In this example (C#) you can reference the Microsoft.SharePoint.Administration Namespace and call the SPWebApplicationBuilder class to create a new SPWebApplication object.


static void Main(string[] args)
{
    SPWebApplicationBuilder pWebApp = new SPWebApplicationBuilder(SPFarm.Local);
    int iPort = 80;
    pWebApp.Port = iPort;
    SPWebApplication WebApplication = pWebApp.Create();

    WebApplication.Provision();

    SPSite SiteCollection = WebApplication.Sites.Add(“/”, “contoso\wbaer”, “wbaer@contoso.com”);

    SiteCollection.Close();
}

Using Powershell, the underlying concept remains the same with reduction in overall code:


[system.reflection.assembly]::LoadWithPartialName(“Microsoft.Sharepoint”)
$webAppBuilder=new-object Microsoft.SharePoint.Administration.SPWebApplicationBuilder( [Microsoft.SharePoint.Administration.SPFarm]::Local)
$webAppBuilder.Port=80
$webApp=$webAppBuilder.Create()
$webApp.Provision()
$webApp.Sites.Add(“/”,”contosowbaer”,
wbaer@contoso.com)


This code snippet is provided under the Microsoft Permissive License.


While Powershell does not provide specific out-of-the-box functionality for Microsoft SharePoint Products and Technologies as you can see from the example code above, the scripting possibilities are open through native access to .NET objects.  If you read an article, for example, Powerful Command Line Administration for SharePoint in the January 2007 issue of TechNet Magazine you will immediately find areas where common administrative functions can be scripted with Powershell reducing the operational overhead associated with managing a Microsoft SharePoint Products and Technologies deployment.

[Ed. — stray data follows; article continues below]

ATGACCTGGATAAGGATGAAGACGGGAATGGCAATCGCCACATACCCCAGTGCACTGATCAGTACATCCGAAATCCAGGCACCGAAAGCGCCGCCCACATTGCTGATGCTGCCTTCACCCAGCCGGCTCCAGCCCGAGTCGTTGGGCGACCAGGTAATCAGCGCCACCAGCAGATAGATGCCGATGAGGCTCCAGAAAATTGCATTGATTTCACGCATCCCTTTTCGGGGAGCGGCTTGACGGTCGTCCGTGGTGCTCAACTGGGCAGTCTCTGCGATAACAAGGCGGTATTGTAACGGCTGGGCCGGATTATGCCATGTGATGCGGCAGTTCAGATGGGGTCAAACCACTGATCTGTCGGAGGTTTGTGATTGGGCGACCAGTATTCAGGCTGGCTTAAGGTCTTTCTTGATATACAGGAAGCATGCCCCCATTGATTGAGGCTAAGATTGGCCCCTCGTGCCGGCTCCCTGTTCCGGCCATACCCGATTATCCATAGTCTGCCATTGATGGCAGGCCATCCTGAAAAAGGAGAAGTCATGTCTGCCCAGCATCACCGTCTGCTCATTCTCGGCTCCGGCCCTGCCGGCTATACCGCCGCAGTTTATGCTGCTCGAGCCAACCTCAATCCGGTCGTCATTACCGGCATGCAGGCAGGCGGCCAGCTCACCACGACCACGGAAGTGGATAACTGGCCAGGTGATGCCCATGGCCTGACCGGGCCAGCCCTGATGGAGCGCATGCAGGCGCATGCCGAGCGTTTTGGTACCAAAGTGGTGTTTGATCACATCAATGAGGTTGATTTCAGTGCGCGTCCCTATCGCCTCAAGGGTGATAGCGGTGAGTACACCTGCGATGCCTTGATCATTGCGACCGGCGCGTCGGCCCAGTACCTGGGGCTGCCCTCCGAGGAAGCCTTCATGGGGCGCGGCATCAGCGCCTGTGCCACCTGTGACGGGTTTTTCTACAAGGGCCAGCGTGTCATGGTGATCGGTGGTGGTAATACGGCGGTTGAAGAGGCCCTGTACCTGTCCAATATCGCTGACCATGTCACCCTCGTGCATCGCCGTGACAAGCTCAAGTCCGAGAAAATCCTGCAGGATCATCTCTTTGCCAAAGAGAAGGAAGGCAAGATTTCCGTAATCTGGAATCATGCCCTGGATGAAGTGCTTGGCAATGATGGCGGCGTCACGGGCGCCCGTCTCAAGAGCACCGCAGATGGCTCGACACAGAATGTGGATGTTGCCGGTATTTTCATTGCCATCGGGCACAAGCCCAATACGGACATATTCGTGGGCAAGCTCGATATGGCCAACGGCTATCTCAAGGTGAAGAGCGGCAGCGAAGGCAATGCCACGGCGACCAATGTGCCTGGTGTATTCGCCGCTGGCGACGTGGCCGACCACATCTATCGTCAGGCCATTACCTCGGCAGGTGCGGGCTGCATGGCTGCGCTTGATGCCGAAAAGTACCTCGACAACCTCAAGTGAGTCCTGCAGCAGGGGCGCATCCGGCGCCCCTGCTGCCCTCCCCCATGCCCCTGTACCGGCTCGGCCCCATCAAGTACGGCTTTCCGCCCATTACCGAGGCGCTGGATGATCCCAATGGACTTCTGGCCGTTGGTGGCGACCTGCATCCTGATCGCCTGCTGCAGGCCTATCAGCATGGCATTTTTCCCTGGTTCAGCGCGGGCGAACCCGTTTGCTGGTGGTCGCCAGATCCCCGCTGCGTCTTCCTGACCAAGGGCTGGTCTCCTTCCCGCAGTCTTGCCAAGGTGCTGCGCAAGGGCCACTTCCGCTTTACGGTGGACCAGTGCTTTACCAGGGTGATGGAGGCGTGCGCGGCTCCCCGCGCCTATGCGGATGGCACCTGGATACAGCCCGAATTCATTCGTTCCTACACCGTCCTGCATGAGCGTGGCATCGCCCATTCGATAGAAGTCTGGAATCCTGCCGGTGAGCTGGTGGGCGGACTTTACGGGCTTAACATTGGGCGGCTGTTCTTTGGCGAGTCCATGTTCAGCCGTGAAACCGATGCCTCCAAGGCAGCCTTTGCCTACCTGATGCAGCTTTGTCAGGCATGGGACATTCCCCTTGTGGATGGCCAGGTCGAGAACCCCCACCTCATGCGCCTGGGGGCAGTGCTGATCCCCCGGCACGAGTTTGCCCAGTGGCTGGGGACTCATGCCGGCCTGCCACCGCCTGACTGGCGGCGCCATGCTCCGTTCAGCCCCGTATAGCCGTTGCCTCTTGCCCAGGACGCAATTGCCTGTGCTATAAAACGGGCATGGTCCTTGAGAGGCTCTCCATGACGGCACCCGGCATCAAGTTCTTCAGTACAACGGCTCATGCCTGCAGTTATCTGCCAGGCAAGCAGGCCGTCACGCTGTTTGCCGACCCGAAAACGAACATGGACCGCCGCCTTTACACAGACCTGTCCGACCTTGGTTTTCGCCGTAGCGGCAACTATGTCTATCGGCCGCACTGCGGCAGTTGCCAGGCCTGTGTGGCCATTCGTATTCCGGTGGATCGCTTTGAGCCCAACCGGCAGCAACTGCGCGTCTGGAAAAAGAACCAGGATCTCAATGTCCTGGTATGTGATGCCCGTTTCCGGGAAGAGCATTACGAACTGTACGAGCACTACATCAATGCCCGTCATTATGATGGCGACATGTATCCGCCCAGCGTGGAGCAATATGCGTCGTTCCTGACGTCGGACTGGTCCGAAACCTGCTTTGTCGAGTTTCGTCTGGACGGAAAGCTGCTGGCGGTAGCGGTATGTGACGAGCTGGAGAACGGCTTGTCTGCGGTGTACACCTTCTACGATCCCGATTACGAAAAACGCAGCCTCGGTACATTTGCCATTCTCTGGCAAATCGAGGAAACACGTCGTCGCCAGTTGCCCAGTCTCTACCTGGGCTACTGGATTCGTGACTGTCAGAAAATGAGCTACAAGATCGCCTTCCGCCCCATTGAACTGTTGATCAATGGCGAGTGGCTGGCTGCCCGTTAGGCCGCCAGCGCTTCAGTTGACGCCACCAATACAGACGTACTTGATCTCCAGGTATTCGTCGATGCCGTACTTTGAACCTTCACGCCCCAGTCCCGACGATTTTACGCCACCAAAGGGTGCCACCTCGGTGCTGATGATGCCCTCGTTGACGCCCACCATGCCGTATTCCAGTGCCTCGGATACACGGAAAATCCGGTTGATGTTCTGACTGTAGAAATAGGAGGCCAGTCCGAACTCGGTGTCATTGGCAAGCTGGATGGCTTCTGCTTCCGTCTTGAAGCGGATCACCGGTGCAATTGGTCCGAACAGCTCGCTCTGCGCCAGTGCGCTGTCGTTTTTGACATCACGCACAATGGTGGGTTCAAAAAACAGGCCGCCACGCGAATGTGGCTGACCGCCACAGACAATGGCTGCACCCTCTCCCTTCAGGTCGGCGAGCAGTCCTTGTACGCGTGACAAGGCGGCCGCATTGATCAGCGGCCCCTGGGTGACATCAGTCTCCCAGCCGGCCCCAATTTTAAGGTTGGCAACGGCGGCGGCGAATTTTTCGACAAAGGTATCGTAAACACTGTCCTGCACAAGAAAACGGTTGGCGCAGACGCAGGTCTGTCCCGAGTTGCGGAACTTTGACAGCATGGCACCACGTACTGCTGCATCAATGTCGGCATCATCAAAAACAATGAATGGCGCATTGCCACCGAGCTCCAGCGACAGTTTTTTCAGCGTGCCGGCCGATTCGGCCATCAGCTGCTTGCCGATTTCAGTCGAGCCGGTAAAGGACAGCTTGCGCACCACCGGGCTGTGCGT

So what exactly is Powershell?


Powershell is a command line shell and scripting language and as such provides the ability to accelerate automation through system administration utilities, consistent syntax, naming conventions, .NET and COM integration, etc.


Where can I learn more about Powershell?


Windows Powershell Home


Windows Powershell: Frequently Asked Questions


Windows Powershell Newsgroup


Windows Powershell Team Blog


Windows Powershell Quick Reference

A Quick Note on Blog Images…

As some of you may have noticed many of the images no longer render within a limited set of posts within my blog; rest assured I am working to resolve the issue as quickly as possible.  Prior to about June 2007 I used an ISA published Windows SharePoint Services 3.0 server farm running in Active Directory account creation mode offering host header-based site collections – by enabling Anonymous Access on a Document Library within my personal site collection I was able to both host and manage images consumed by this blog.  Unfortunately the server farm is scheduled to be decommissioned, at least partially at this point…the initial concept was to promote Windows SharePoint Services technologies, develop hosting knowledge from an administrative perspective, and provide actual user data and experiences for patch and upgrade testing in addition to providing a Windows SharePoint Services baseline for performance measurement and analysis.  There is a remote possibility that may site collection may be retained in which case images and other hosted collateral will once again become available or alternatively I will migrate “legacy” posts content to another host.  During the decommissioning phases of this server farm I will also be taking the opportunity to update the tags I currently am using to simplify navigation and make relevant content easier to locate.  In the interim, if there is a specific image that you would like to have made available, please submit a comment letting me know…